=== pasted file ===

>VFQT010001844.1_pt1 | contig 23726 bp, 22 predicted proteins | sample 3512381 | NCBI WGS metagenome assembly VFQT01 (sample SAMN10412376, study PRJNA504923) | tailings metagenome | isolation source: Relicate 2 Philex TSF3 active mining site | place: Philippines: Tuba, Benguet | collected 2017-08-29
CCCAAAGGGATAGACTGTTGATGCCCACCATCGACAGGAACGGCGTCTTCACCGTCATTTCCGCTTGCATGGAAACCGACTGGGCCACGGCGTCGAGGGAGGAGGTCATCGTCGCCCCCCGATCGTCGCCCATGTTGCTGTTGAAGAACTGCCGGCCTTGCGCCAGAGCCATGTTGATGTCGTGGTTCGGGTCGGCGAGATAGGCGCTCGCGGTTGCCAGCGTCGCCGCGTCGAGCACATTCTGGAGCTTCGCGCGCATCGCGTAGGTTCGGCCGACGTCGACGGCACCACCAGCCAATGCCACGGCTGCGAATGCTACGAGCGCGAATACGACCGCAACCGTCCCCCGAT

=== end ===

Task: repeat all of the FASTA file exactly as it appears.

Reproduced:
>VFQT010001844.1_pt1 | contig 23726 bp, 22 predicted proteins | sample 3512381 | NCBI WGS metagenome assembly VFQT01 (sample SAMN10412376, study PRJNA504923) | tailings metagenome | isolation source: Relicate 2 Philex TSF3 active mining site | place: Philippines: Tuba, Benguet | collected 2017-08-29
CCCAAAGGGATAGACTGTTGATGCCCACCATCGACAGGAACGGCGTCTTCACCGTCATTTCCGCTTGCATGGAAACCGACTGGGCCACGGCGTCGAGGGAGGAGGTCATCGTCGCCCCCCGATCGTCGCCCATGTTGCTGTTGAAGAACTGCCGGCCTTGCGCCAGAGCCATGTTGATGTCGTGGTTCGGGTCGGCGAGATAGGCGCTCGCGGTTGCCAGCGTCGCCGCGTCGAGCACATTCTGGAGCTTCGCGCGCATCGCGTAGGTTCGGCCGACGTCGACGGCACCACCAGCCAATGCCACGGCTGCGAATGCTACGAGCGCGAATACGACCGCAACCGTCCCCCGAT